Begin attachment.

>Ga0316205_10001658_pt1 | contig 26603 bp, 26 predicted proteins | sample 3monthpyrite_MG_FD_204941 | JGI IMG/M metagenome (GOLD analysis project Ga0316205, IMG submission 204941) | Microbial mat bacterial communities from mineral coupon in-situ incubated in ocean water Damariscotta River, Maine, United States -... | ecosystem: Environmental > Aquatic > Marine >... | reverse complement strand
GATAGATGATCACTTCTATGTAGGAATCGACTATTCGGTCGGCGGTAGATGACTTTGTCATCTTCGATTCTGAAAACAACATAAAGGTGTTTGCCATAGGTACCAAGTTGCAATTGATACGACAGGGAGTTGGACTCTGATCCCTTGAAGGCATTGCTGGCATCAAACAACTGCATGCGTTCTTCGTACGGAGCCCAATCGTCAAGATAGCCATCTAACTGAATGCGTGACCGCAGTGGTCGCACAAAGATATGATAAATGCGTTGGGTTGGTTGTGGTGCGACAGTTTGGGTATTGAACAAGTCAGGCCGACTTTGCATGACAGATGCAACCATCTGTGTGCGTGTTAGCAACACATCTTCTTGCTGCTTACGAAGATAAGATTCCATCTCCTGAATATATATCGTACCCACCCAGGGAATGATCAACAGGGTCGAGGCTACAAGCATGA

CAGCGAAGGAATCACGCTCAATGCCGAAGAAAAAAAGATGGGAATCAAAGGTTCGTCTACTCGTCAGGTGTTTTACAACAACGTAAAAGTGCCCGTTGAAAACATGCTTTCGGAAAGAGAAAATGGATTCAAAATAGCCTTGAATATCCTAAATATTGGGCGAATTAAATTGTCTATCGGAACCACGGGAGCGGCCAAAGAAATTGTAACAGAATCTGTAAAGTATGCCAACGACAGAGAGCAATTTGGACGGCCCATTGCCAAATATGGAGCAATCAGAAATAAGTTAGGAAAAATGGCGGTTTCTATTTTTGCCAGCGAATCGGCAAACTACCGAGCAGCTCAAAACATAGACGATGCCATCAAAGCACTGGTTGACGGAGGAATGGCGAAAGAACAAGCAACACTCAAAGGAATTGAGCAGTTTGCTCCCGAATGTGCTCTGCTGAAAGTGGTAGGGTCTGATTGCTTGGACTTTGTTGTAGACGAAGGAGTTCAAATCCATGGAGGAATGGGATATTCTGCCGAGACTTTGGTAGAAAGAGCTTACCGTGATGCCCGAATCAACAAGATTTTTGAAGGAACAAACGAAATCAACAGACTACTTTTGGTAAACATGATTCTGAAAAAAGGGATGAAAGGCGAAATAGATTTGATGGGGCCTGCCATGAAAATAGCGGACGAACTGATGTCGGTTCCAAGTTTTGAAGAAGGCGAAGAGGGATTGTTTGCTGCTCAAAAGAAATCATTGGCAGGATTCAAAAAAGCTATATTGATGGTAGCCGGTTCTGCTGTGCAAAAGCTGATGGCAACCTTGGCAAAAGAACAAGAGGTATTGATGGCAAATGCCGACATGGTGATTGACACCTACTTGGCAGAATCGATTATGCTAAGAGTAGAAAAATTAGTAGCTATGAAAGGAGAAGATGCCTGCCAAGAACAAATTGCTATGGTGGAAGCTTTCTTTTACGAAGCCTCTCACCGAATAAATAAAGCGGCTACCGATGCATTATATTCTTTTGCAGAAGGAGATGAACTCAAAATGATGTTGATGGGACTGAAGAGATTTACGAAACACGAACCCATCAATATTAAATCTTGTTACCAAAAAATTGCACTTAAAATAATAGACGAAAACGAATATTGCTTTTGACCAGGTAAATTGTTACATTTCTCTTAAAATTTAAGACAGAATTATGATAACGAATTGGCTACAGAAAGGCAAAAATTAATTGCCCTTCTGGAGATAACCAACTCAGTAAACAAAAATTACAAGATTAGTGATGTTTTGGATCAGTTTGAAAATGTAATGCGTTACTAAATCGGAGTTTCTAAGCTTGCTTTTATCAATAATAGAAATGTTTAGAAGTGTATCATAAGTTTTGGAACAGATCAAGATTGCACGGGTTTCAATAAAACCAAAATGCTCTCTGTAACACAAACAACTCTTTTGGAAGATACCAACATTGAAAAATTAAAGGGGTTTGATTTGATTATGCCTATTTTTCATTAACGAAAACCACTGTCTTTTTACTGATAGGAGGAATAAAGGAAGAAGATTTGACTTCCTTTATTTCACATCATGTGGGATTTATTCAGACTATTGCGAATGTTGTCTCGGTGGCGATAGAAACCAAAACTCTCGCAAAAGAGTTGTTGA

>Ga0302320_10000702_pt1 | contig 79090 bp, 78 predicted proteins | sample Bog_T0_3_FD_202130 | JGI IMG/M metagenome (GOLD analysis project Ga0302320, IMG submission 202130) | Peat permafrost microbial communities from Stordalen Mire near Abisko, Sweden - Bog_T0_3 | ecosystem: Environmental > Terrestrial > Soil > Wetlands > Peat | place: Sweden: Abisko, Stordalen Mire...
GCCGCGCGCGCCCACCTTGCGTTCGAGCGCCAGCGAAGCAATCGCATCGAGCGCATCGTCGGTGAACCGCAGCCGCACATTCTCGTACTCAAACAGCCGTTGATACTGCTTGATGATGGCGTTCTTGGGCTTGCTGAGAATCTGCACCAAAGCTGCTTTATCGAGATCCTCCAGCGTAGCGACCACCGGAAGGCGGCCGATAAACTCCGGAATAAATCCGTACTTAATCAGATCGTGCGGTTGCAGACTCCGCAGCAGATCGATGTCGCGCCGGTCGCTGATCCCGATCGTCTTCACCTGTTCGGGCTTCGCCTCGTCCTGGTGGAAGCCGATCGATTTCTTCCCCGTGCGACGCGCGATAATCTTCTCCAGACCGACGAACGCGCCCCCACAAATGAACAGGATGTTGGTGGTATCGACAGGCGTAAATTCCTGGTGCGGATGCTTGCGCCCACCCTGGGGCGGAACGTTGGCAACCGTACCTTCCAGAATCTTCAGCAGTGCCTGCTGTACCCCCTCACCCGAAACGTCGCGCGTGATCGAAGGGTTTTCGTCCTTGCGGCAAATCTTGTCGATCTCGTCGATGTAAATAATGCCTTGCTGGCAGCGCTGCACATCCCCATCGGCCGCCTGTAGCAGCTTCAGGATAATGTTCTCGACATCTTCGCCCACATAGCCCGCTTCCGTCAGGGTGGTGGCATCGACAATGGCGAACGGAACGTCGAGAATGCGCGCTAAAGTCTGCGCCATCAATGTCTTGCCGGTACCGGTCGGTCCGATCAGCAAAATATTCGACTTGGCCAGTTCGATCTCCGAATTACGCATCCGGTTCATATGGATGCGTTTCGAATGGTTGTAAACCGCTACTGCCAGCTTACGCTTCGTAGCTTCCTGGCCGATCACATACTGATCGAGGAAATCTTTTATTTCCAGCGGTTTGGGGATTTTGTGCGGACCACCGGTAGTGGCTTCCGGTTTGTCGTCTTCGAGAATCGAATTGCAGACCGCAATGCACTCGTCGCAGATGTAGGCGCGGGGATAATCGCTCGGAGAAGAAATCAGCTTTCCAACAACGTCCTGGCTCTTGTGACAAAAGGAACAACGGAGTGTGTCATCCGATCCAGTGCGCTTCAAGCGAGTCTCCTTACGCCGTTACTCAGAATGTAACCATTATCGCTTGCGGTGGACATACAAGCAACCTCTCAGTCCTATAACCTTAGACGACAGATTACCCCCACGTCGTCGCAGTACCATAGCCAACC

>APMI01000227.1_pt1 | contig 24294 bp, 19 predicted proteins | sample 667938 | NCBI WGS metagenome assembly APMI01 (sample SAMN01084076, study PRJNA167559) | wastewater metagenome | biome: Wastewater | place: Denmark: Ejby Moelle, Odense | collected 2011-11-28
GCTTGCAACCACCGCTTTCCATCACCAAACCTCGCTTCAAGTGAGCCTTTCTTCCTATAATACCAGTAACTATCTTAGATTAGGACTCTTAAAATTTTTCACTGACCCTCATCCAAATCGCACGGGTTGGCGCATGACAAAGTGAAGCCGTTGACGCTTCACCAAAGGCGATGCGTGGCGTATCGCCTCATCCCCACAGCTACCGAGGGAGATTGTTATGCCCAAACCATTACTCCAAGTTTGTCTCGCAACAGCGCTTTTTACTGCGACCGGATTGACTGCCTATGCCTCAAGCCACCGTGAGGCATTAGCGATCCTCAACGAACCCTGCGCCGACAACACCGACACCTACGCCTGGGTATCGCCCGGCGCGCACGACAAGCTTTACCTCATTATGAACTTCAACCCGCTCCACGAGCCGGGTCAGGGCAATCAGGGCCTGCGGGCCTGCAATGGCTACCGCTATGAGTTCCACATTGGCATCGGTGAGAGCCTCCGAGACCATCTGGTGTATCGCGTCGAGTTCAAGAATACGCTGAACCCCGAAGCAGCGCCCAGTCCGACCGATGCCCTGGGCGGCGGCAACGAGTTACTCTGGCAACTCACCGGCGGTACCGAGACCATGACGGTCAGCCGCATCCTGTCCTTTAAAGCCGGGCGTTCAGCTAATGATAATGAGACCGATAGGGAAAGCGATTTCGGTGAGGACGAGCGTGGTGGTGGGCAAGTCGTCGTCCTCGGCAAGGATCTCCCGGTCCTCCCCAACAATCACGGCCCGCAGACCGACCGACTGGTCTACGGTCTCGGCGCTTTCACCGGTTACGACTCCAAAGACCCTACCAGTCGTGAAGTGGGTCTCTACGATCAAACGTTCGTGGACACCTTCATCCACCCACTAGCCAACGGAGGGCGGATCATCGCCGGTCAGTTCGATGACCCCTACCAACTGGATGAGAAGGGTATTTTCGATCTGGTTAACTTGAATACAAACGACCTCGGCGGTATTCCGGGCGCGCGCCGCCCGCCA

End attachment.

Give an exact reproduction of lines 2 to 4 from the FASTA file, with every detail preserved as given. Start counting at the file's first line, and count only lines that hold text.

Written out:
GATAGATGATCACTTCTATGTAGGAATCGACTATTCGGTCGGCGGTAGATGACTTTGTCATCTTCGATTCTGAAAACAACATAAAGGTGTTTGCCATAGGTACCAAGTTGCAATTGATACGACAGGGAGTTGGACTCTGATCCCTTGAAGGCATTGCTGGCATCAAACAACTGCATGCGTTCTTCGTACGGAGCCCAATCGTCAAGATAGCCATCTAACTGAATGCGTGACCGCAGTGGTCGCACAAAGATATGATAAATGCGTTGGGTTGGTTGTGGTGCGACAGTTTGGGTATTGAACAAGTCAGGCCGACTTTGCATGACAGATGCAACCATCTGTGTGCGTGTTAGCAACACATCTTCTTGCTGCTTACGAAGATAAGATTCCATCTCCTGAATATATATCGTACCCACCCAGGGAATGATCAACAGGGTCGAGGCTACAAGCATGA

CAGCGAAGGAATCACGCTCAATGCCGAAGAAAAAAAGATGGGAATCAAAGGTTCGTCTACTCGTCAGGTGTTTTACAACAACGTAAAAGTGCCCGTTGAAAACATGCTTTCGGAAAGAGAAAATGGATTCAAAATAGCCTTGAATATCCTAAATATTGGGCGAATTAAATTGTCTATCGGAACCACGGGAGCGGCCAAAGAAATTGTAACAGAATCTGTAAAGTATGCCAACGACAGAGAGCAATTTGGACGGCCCATTGCCAAATATGGAGCAATCAGAAATAAGTTAGGAAAAATGGCGGTTTCTATTTTTGCCAGCGAATCGGCAAACTACCGAGCAGCTCAAAACATAGACGATGCCATCAAAGCACTGGTTGACGGAGGAATGGCGAAAGAACAAGCAACACTCAAAGGAATTGAGCAGTTTGCTCCCGAATGTGCTCTGCTGAAAGTGGTAGGGTCTGATTGCTTGGACTTTGTTGTAGACGAAGGAGTTCAAATCCATGGAGGAATGGGATATTCTGCCGAGACTTTGGTAGAAAGAGCTTACCGTGATGCCCGAATCAACAAGATTTTTGAAGGAACAAACGAAATCAACAGACTACTTTTGGTAAACATGATTCTGAAAAAAGGGATGAAAGGCGAAATAGATTTGATGGGGCCTGCCATGAAAATAGCGGACGAACTGATGTCGGTTCCAAGTTTTGAAGAAGGCGAAGAGGGATTGTTTGCTGCTCAAAAGAAATCATTGGCAGGATTCAAAAAAGCTATATTGATGGTAGCCGGTTCTGCTGTGCAAAAGCTGATGGCAACCTTGGCAAAAGAACAAGAGGTATTGATGGCAAATGCCGACATGGTGATTGACACCTACTTGGCAGAATCGATTATGCTAAGAGTAGAAAAATTAGTAGCTATGAAAGGAGAAGATGCCTGCCAAGAACAAATTGCTATGGTGGAAGCTTTCTTTTACGAAGCCTCTCACCGAATAAATAAAGCGGCTACCGATGCATTATATTCTTTTGCAGAAGGAGATGAACTCAAAATGATGTTGATGGGACTGAAGAGATTTACGAAACACGAACCCATCAATATTAAATCTTGTTACCAAAAAATTGCACTTAAAATAATAGACGAAAACGAATATTGCTTTTGACCAGGTAAATTGTTACATTTCTCTTAAAATTTAAGACAGAATTATGATAACGAATTGGCTACAGAAAGGCAAAAATTAATTGCCCTTCTGGAGATAACCAACTCAGTAAACAAAAATTACAAGATTAGTGATGTTTTGGATCAGTTTGAAAATGTAATGCGTTACTAAATCGGAGTTTCTAAGCTTGCTTTTATCAATAATAGAAATGTTTAGAAGTGTATCATAAGTTTTGGAACAGATCAAGATTGCACGGGTTTCAATAAAACCAAAATGCTCTCTGTAACACAAACAACTCTTTTGGAAGATACCAACATTGAAAAATTAAAGGGGTTTGATTTGATTATGCCTATTTTTCATTAACGAAAACCACTGTCTTTTTACTGATAGGAGGAATAAAGGAAGAAGATTTGACTTCCTTTATTTCACATCATGTGGGATTTATTCAGACTATTGCGAATGTTGTCTCGGTGGCGATAGAAACCAAAACTCTCGCAAAAGAGTTGTTGA

>Ga0302320_10000702_pt1 | contig 79090 bp, 78 predicted proteins | sample Bog_T0_3_FD_202130 | JGI IMG/M metagenome (GOLD analysis project Ga0302320, IMG submission 202130) | Peat permafrost microbial communities from Stordalen Mire near Abisko, Sweden - Bog_T0_3 | ecosystem: Environmental > Terrestrial > Soil > Wetlands > Peat | place: Sweden: Abisko, Stordalen Mire...